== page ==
Differing perspectives, part two: First person

The second part of my series on differing perspectives in stories, focusing on first person narrative.

I gave a quick example on First person narratives in the first part of my series. In this second part I’ll be going more into detail about first person narratives, I’ll cite a few example and give my take on it.

First off, first person narratives are nothing new, they’ve been in use for a long time, while I’m not quite as well read of the classics as I should be, even Mark Twain wrote in first person on occasion.
While Mark Twain wrote about his travels in first person, describing what he saw and giving his take on it, he also wrote ‘Personal Recollections of Joan of Arc’ in first person, telling the now familiar story of her through the fictional eyes of a friend who followed her into battle. It is one of the best examples of first person narrative that I’ve ever read and I heartily recommend it to everyone who wants to read a well written story in first person.

Another well written novel in first person is ‘The Woman in White’ by Wilkie Collins. In this book Wilkie Collins managed to go a step farther with a first person narrative, while not changing style, he allowed other voices to take over the narrative in certain chapters, allowing the reader to hear the statements of the witnesses and suspects in the case.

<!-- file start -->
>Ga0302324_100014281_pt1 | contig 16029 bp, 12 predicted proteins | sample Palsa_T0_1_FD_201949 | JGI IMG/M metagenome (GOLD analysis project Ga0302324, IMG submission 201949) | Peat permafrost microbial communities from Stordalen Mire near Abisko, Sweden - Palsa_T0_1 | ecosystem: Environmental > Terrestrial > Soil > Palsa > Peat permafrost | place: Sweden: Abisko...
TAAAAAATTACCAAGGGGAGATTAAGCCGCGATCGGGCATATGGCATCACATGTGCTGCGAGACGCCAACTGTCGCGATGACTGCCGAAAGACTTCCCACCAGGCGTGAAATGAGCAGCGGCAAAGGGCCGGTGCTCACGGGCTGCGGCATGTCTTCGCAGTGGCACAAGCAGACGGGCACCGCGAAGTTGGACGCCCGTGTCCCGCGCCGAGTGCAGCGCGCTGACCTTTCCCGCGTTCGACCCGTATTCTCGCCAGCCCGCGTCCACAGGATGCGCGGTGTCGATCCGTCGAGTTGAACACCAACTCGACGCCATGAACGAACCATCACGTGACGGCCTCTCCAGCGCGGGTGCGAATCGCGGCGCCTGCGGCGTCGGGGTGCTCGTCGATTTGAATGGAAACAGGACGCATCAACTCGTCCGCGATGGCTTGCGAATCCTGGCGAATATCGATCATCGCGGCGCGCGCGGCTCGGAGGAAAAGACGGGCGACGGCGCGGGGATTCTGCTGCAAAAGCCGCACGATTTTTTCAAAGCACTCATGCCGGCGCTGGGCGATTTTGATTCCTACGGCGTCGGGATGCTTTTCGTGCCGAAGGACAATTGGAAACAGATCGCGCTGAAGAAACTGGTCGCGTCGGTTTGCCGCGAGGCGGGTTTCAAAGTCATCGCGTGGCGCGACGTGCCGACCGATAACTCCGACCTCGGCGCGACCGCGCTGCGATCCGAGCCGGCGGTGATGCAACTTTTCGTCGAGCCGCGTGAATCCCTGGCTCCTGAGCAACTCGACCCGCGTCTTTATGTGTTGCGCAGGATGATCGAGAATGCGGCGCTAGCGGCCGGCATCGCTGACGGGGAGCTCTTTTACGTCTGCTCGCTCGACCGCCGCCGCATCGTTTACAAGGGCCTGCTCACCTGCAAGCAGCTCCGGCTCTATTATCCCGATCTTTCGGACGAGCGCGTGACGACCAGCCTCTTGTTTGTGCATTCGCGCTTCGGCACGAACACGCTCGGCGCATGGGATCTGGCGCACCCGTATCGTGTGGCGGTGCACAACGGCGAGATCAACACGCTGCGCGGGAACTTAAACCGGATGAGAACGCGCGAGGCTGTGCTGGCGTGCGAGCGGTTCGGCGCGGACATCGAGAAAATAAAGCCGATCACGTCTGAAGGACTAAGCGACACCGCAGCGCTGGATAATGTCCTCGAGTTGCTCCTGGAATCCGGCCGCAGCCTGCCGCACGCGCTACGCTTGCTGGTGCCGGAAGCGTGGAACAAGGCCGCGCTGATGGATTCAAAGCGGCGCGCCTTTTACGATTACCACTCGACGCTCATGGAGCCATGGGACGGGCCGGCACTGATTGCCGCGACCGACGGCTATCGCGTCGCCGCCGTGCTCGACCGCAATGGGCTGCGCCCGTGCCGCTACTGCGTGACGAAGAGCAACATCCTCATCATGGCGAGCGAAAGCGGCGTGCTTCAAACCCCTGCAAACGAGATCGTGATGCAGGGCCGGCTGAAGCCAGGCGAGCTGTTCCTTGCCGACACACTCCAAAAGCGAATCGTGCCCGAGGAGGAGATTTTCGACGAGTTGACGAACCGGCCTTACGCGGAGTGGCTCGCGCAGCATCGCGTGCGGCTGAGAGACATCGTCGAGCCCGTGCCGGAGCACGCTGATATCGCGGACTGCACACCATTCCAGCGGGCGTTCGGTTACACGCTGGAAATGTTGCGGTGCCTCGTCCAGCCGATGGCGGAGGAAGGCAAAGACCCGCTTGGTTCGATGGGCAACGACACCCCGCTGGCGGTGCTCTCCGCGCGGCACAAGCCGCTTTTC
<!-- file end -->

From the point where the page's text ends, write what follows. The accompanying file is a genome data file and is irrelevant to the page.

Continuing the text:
The Woman in White is another book that I’d recommend to those interested in reading a story in first person as it’s one of the best examples that I’ve read.

While other authors have tried to copy Wilkie Collins’ style of first person narrative, I’ve found few that have come close. I did recently read one that seemed as if it used the same style, the characters related their part of the story nicely, but in the end nearly all of them were killed off, as it was written in a way that it seemed like a flash back, reading the death in first person was jarring to say the least.


Now for the pros and cons of first person narratives:


  1. As it focuses on one point of view, the reader can get a better feel about the narrating character.
  2. It tells the story as seen by the character (or characters depending on style), which can reveal details that the character(s) feel are important.
  3. First person narratives can develop a better understanding of the narrator, how he thinks and feels.
  4. It can allow for certain facts to be concealed as the narrating character doesn’t know about those details until later on in a story.



  1. It offers a lot more challenges to a writer as the world is revealed through only a single character in most cases (if using the Wilkie Collins’ method this problem is slightly reduced as there are multiple views points).
  2. You are stuck with the narrating character (or characters) even if something important is happening a thousand miles away.
  3. You don’t get quite as good of a feel for other characters is the story.
  4. Certain facts are hidden from the reader and it might seem as if the author changed something major at the end when something is revealed.


All of the above challenges can be avoided by good writer of course, say by hinting about certain facts before they are revealed.

I hope that you’ve found this article interesting and informative, next week I’m tackling third person perspectives.

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